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Lecture

Denham (1999) article summary

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Department
Nursing
Course
NUR1 221
Professor
Shari Gagne
Semester
Winter

Description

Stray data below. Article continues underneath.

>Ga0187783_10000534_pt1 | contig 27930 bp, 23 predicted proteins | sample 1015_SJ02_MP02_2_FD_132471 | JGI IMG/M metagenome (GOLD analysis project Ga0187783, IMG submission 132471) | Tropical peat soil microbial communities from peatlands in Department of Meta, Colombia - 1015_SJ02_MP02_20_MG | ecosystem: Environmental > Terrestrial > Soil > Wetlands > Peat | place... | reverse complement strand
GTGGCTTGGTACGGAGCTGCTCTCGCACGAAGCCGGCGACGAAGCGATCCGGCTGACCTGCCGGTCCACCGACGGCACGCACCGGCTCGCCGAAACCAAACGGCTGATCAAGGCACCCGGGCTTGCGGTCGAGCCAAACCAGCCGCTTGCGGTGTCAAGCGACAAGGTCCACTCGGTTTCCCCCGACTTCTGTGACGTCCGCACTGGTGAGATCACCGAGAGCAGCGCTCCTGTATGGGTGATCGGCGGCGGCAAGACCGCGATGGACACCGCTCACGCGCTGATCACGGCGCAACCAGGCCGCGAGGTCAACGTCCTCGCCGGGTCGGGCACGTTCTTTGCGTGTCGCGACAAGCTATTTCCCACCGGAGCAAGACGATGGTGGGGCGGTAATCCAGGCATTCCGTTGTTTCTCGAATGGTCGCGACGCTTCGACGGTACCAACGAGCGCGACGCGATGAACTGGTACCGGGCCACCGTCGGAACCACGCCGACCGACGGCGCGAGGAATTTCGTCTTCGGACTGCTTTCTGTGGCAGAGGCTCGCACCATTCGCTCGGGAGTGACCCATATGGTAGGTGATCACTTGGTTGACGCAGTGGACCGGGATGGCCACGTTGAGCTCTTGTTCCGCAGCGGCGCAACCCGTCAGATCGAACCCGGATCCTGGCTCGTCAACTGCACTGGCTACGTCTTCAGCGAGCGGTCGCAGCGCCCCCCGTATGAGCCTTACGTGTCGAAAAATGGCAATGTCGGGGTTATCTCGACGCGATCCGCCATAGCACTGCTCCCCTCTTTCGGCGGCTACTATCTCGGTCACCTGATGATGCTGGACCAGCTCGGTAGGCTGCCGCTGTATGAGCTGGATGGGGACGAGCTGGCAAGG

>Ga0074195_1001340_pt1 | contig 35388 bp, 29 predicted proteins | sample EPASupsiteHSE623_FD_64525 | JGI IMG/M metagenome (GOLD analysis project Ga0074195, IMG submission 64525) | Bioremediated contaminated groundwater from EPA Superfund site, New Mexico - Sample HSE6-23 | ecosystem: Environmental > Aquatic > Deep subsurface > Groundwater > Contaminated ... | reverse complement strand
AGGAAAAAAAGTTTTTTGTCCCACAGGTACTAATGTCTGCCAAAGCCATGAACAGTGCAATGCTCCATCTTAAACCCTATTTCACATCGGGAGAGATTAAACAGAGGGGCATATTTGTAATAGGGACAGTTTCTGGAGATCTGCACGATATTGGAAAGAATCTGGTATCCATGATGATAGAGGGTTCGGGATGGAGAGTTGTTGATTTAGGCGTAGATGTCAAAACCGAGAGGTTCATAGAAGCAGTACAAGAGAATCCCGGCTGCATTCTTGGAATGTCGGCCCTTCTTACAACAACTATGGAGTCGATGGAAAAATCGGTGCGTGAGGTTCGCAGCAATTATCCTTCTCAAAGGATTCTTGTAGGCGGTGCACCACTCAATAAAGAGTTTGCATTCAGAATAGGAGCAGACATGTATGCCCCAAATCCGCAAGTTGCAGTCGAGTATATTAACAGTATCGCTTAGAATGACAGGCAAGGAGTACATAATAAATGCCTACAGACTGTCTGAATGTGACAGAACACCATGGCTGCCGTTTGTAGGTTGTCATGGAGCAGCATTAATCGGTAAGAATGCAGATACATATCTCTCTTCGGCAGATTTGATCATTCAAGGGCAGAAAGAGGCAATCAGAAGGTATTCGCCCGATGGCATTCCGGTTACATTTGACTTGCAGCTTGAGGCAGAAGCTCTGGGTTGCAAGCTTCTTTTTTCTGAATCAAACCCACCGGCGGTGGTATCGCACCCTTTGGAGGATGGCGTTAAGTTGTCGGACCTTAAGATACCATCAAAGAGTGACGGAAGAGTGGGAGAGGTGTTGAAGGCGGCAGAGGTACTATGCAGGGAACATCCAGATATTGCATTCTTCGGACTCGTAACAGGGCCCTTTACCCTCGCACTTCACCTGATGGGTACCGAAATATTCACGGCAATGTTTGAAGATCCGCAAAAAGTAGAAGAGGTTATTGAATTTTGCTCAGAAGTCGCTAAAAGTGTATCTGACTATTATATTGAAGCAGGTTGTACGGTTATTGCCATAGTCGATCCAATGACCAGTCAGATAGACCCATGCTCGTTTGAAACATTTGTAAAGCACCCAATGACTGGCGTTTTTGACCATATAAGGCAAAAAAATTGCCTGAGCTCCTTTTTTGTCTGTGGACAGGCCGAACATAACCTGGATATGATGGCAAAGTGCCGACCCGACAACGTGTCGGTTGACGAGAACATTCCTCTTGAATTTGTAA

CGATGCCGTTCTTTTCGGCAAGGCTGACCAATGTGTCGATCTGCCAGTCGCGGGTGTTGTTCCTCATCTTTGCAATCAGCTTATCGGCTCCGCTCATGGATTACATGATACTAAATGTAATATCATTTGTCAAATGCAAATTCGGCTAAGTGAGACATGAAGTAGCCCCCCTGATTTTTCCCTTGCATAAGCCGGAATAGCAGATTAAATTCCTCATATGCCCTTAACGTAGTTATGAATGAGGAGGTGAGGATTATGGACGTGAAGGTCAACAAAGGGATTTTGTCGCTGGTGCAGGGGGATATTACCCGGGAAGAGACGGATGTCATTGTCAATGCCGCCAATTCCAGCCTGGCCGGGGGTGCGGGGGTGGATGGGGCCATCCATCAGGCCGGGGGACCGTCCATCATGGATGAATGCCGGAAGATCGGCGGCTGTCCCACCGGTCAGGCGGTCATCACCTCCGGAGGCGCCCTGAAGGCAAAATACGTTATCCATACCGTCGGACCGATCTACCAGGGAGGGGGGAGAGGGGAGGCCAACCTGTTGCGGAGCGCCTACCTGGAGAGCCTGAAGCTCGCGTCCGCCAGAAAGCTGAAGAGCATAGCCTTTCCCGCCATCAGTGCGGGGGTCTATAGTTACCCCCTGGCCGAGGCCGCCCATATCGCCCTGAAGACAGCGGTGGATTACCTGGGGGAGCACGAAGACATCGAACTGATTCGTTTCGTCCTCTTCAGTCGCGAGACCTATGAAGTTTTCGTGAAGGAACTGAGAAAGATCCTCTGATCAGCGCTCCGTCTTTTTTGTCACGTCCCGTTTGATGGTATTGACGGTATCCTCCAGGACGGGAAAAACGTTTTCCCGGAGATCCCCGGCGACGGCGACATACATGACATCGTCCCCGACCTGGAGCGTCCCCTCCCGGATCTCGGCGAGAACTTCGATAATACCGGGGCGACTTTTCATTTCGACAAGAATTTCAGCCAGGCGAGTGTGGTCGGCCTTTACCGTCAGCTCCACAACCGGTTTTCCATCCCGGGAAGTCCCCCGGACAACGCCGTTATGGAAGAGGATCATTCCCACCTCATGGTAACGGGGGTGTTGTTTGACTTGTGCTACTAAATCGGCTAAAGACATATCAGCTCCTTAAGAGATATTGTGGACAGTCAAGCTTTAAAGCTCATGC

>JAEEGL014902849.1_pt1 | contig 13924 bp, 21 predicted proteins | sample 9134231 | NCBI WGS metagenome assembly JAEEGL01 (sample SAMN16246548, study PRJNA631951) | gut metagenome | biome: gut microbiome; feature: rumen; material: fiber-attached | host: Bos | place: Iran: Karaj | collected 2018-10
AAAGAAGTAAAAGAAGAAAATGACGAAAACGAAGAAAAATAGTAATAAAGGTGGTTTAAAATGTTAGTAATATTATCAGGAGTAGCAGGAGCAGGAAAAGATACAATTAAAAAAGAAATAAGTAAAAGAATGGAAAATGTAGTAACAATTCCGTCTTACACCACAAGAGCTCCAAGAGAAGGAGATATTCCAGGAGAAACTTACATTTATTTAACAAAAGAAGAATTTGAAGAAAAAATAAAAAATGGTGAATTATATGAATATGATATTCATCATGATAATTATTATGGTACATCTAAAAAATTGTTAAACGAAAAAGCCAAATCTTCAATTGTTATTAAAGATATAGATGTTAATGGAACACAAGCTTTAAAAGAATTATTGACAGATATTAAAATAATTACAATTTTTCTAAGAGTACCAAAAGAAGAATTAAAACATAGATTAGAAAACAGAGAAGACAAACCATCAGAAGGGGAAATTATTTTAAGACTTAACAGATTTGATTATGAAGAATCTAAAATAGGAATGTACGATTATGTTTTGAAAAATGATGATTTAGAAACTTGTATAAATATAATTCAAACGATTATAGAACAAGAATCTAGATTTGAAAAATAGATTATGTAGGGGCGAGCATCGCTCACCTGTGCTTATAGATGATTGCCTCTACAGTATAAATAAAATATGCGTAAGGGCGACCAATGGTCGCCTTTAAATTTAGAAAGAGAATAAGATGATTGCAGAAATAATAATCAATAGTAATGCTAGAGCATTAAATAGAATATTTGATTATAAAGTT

Linked readings Class #1: Denham (1999) Part I: The Definition and Practice of Family Health - Although the literature reflects wide use of the term family health, the concept is ambiguous and lacks conceptual clarity.An ethnographic study about family health was conducted to identify how family health was actually defined and practiced within family households. - Family health was identified as a dynamic and complex construct consisting of multiple member interactions within and across the boundaries of households nested within social contexts. Family members used communication, cooperation, and caregiving to develop and sustain individual and family health routines. - Strong evidence exists that health factors are learned and experienced within a family context, but substantive evidence about the ways families define, practice, or promote health are lacking. - Continually soaring health care costs aimed at meeting the needs of individuals indicates a need to develop health care models that ensure that private and public health care resources are used to produce effective outcomes. - Methods to achieve these goals are mostly aimed at individuals rather than families  - Understanding about the interdependent relationships among complex family health variables related to individuals, families, and communities is lacking. Family health is poorly understood and little of what is known is actually incorporated into practice.  Literature Review: - Ethnographies do not usually include literature reviews, but the ambiguity found in the literature about family health provided the reason to complete this study. - The terms family health, family functioning, and healthy family are often used interchangeably with the emphasis usually placed on functional levels. - “Family health is a concept that is often referred to in the literature and is identified as a goal of nursing intervention; however, it is seldom defined”. - Family health has been viewed as a socially constructed phenomenon, best understood through beliefs and behaviors. - Alack of consensus about the meanings of health and family adds to the confusion about family health. - Family health should be holistically defined, encompass both wellness and illness variables, and focus on the interactive, developmental, functional, psychosocial, and health processes of family experience. - Curran’s (1985) survey of professional family workers is often cited in relation to family health, but these findings provide professional perspectives rather than family perspectives. Whereas Curran’s findings reflect functional or relational views, they do not include the complex interacting biophysical and contextual variables relevant to family households. - The conclusions drawn from the literature were the following: o (a) The concept of family health is poorly understood, o (b) The construct lacks definitions that include the potential confounding variable interactions, o (c) The study of family health contains methodological concerns similar to what has been described in relation to family research. - Thus family research should be base in clear conceptualizations, clearly operationalize the variables of interest, use reliable and valid family instruments, and identify potential confounding factors. - Appalachian Family Health: o Family health studies should include health-related beliefs, values, and traditions in culturally relevant frameworks. Appalachian regions are populated by less distinguishable ethnic groups and include populations characterized by diversity in education, economics, and social class. Although cultural implications relevant to the health of Appalachians have been identified, others have warned of risks associated with allowing assumptions about cultural themes relevant to the past to guide present practices. - Conceptual Framework: o The ecological framework of Bronfenbrenner (1979, 1986) was viewed as a natural way to envision family systems within their nested societal context. Methodology:  The purpose of this study was to explore ways that rural Appalachian families with preschool children defined and practiced family health within household contexts.  Ethnographic methods provided an investigative approach to family health from the participants’ perspectives and allowed the lived experience to be explored through family practices, traditions, and rituals. Use of this design allowed the study of family health from a cultural perspective (Patton, 1990) and permitted the scope of family life to be narrowed to the phenomenon of interest.  Repetitiously formatted questions were checks for consistency within and between reporting members, and discussions included questions about beliefs and practices of absent members.  Categories (N = 170) related to health beliefs, behaviors, knowledge, and family context were identified. These categories provided comparative data for contrasting beliefs and practices of children, parents, and families. Themes were identified as these data were analyzed, meanings abstracted, and interpretations made. Study Participant:  The participants were families with preschool children (N=8) who were linked by at least three generations of ancestors to a rural Appalachian area (see Table 1).  Family membership, educational attainment, employment status, community involvement, and religious beliefs differed among the participant families.  Parents were older than expected (mothers: M= 35.9 years; fathers: M= 38.1 years). One single mother participated in the study and five families included children from relationships other than the present marriage.  Community settings: o The county where the families resided is 1 of 29 in Ohio identified by the Appalachian Region Commission as economically and socially deprived. o Although some health care services are available locally, most residents travel outside the county and/or state to receive some health services. Study Findings: 1. Key findings were the following: (a) Early parental socialization contributed to important health resources, (b) Mothers were primarily responsible for family health, (c) Members participated in family health routines, (d) Family health was a lived experience affected by beliefs and practices, (e) Health knowledge was not consistently incorporated into family health routines, and (f) Community and cultural context affected family health. Family health was dynamic and influenced by complex multidimensional variables and traits of individual members. 2. Early healthy socialization: a. Parents identified childhood as the time when some health beliefs and practices that were later viewed as important and/or practiced were learned. Although parents differed in their abilities to recall childhood health experiences, all described some health beliefs and practices learned early in life. b. Participants discussed most childhood learning about health as casual, largely unplanned, and usually similar to priorities of the family of origin. c. These parents said that health was emphasized more now than when they were young, but most could describe some behaviors they learned as children that they were currently teaching to their own children. d. Example: Although Mr. Anderson was raised in a home where his parents smoked, his knowledge of smoking risks caused him to devalue the habit and he was teaching his son to abstain. e. Factors influencing these alterations included life experiences and contextual determinants f. Whereas parental beliefs and values influenced children, health knowledge and attitudes were also tempered by social context. g. In this study, spiritual values and family traditions were influential factors affecting parent’s health beliefs, values, and the health behaviours children were taught. h. Time was an important resource for these families. Time was described in relationship to family patterns and influenced the consistency of individual and family health practices and health values. i. Parents described time-associated factors that influenced individual health practices and were unconscious messages about health they were teaching children. j. Families experienced highly interactive times when approaching developmental stages, such as marriage, childbirth, school transitions and described these times as milestone events that triggered responses and affected health behaviours. Parents described developmental stages as events that affected emotional, social, and cognitive health. k. Unpredictable events